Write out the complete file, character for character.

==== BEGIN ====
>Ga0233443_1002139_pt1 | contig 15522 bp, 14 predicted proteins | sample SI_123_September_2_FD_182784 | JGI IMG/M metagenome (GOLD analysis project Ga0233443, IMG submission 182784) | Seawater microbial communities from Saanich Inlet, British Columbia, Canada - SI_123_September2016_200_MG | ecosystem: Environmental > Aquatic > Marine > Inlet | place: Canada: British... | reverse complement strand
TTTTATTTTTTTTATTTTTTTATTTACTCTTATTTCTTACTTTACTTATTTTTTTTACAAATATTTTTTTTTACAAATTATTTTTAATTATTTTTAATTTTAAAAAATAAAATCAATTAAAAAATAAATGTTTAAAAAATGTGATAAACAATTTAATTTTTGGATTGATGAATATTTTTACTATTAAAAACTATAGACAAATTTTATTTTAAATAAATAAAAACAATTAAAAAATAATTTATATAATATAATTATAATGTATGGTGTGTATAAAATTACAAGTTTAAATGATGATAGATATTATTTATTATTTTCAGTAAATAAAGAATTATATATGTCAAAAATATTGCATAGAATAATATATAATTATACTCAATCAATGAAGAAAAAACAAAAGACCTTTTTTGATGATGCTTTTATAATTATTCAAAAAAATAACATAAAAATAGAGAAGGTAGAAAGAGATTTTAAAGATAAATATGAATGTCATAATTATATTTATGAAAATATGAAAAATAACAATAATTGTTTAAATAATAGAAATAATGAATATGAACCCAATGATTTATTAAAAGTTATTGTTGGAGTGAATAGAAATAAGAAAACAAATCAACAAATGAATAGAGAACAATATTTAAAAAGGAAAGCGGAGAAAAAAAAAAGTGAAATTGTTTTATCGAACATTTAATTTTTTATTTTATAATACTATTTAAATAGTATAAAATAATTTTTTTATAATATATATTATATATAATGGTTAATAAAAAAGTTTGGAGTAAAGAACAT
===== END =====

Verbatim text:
>Ga0233443_1002139_pt1 | contig 15522 bp, 14 predicted proteins | sample SI_123_September_2_FD_182784 | JGI IMG/M metagenome (GOLD analysis project Ga0233443, IMG submission 182784) | Seawater microbial communities from Saanich Inlet, British Columbia, Canada - SI_123_September2016_200_MG | ecosystem: Environmental > Aquatic > Marine > Inlet | place: Canada: British... | reverse complement strand
TTTTATTTTTTTTATTTTTTTATTTACTCTTATTTCTTACTTTACTTATTTTTTTTACAAATATTTTTTTTTACAAATTATTTTTAATTATTTTTAATTTTAAAAAATAAAATCAATTAAAAAATAAATGTTTAAAAAATGTGATAAACAATTTAATTTTTGGATTGATGAATATTTTTACTATTAAAAACTATAGACAAATTTTATTTTAAATAAATAAAAACAATTAAAAAATAATTTATATAATATAATTATAATGTATGGTGTGTATAAAATTACAAGTTTAAATGATGATAGATATTATTTATTATTTTCAGTAAATAAAGAATTATATATGTCAAAAATATTGCATAGAATAATATATAATTATACTCAATCAATGAAGAAAAAACAAAAGACCTTTTTTGATGATGCTTTTATAATTATTCAAAAAAATAACATAAAAATAGAGAAGGTAGAAAGAGATTTTAAAGATAAATATGAATGTCATAATTATATTTATGAAAATATGAAAAATAACAATAATTGTTTAAATAATAGAAATAATGAATATGAACCCAATGATTTATTAAAAGTTATTGTTGGAGTGAATAGAAATAAGAAAACAAATCAACAAATGAATAGAGAACAATATTTAAAAAGGAAAGCGGAGAAAAAAAAAAGTGAAATTGTTTTATCGAACATTTAATTTTTTATTTTATAATACTATTTAAATAGTATAAAATAATTTTTTTATAATATATATTATATATAATGGTTAATAAAAAAGTTTGGAGTAAAGAACAT